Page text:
I’d like to add a footnote to my article “Hunting heretics ’cause you’ve nothing better to do“. That article was written in response to theologian Owen Strachan taking to Twitter a few days ago to accuse popular progressive evangelical and female blogger Rachel Held Evans of heresy because she once referred to God as “she”. Here’s Strachan’s original tweet:
Heresy, straight up?!
This strikes me as incredibly ironic. You see Strachan is obviously trying to position himself as a theological doctor for the church, one who is truly serious about doctrine and spiritual health. That’s what he’d like you to think, anyways. But his behavior directly contradicts the very impression he wishes to convey.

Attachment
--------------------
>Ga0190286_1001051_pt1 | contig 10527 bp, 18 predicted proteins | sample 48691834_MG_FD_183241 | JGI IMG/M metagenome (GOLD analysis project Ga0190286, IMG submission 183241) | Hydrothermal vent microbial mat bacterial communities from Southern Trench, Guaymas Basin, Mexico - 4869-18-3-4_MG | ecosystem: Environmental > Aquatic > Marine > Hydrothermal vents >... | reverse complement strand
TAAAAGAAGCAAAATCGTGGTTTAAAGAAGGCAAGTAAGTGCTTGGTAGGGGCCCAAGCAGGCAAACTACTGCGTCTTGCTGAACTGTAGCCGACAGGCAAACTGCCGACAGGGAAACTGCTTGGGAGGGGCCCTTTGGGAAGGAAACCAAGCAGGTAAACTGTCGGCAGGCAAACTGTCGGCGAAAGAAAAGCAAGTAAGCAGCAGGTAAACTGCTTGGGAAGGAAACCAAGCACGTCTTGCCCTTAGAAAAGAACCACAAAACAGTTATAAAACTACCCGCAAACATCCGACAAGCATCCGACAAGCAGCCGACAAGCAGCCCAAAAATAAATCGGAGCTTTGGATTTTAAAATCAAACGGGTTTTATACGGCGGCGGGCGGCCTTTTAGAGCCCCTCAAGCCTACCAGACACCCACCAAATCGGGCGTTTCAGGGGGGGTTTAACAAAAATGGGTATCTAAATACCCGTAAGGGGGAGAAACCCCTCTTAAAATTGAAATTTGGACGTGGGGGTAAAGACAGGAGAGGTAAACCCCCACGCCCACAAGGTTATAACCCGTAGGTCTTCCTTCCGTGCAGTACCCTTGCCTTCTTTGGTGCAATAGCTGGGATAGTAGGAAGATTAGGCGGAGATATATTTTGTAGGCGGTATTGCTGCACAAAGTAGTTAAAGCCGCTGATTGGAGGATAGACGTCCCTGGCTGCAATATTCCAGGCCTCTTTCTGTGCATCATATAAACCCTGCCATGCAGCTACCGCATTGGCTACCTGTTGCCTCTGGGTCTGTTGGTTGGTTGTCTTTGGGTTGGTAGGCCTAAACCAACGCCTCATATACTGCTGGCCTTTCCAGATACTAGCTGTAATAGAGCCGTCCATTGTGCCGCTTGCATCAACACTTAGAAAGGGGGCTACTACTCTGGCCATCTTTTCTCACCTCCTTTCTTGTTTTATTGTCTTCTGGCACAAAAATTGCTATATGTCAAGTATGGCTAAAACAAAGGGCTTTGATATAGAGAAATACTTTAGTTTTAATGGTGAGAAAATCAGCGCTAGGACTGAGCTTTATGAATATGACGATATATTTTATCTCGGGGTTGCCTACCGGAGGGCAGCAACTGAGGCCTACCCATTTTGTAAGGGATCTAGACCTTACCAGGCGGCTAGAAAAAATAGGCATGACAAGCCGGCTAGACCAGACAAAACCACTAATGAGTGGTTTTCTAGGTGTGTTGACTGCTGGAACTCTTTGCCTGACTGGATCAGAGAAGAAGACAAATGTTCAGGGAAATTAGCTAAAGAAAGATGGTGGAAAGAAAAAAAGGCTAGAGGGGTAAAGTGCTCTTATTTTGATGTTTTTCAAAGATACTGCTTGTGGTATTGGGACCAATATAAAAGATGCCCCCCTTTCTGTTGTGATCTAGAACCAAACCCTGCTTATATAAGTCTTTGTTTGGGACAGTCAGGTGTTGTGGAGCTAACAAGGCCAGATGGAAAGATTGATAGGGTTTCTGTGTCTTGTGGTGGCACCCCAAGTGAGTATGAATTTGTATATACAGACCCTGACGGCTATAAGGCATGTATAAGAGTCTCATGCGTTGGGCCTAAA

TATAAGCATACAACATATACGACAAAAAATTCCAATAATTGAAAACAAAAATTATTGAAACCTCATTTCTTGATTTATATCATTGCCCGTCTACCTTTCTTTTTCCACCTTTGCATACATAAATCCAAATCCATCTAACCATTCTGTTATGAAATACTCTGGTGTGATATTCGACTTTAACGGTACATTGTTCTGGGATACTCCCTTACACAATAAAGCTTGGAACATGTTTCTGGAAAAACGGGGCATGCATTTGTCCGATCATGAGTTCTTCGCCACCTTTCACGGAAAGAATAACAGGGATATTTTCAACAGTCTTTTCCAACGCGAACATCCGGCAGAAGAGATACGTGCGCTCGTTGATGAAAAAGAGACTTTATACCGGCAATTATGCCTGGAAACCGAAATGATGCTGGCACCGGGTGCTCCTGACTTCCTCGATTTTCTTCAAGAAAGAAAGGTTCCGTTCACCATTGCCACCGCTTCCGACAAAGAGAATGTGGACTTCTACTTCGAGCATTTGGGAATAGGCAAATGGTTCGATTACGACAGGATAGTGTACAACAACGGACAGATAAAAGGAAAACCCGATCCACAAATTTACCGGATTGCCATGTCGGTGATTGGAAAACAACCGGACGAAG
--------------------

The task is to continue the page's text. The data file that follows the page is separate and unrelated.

To put the matter into a context, imagine that an oncologist reads the following on the blog of an acquaintance named Jones: “I’ve had a persistent cough for a month now. That’s strange.”
Based on that statement in a post, our oncologist tweets the following:
Let’s stop pretending like all’s okay. @Jones has a persistent cough. This is cancer, straight up.
What would you think of that doctor rendering a diagnosis of Jones on that amount of evidence … and doing so through Twitter!? Reprehensible. You’d call it a form of medical malpractice or misconduct.
So what should we think of a theological doctor rendering a diagnosis of heresy on the barest evidence of a single reference to “God Herself” … and doing so through Twitter?
This is theological malpractice, straight up.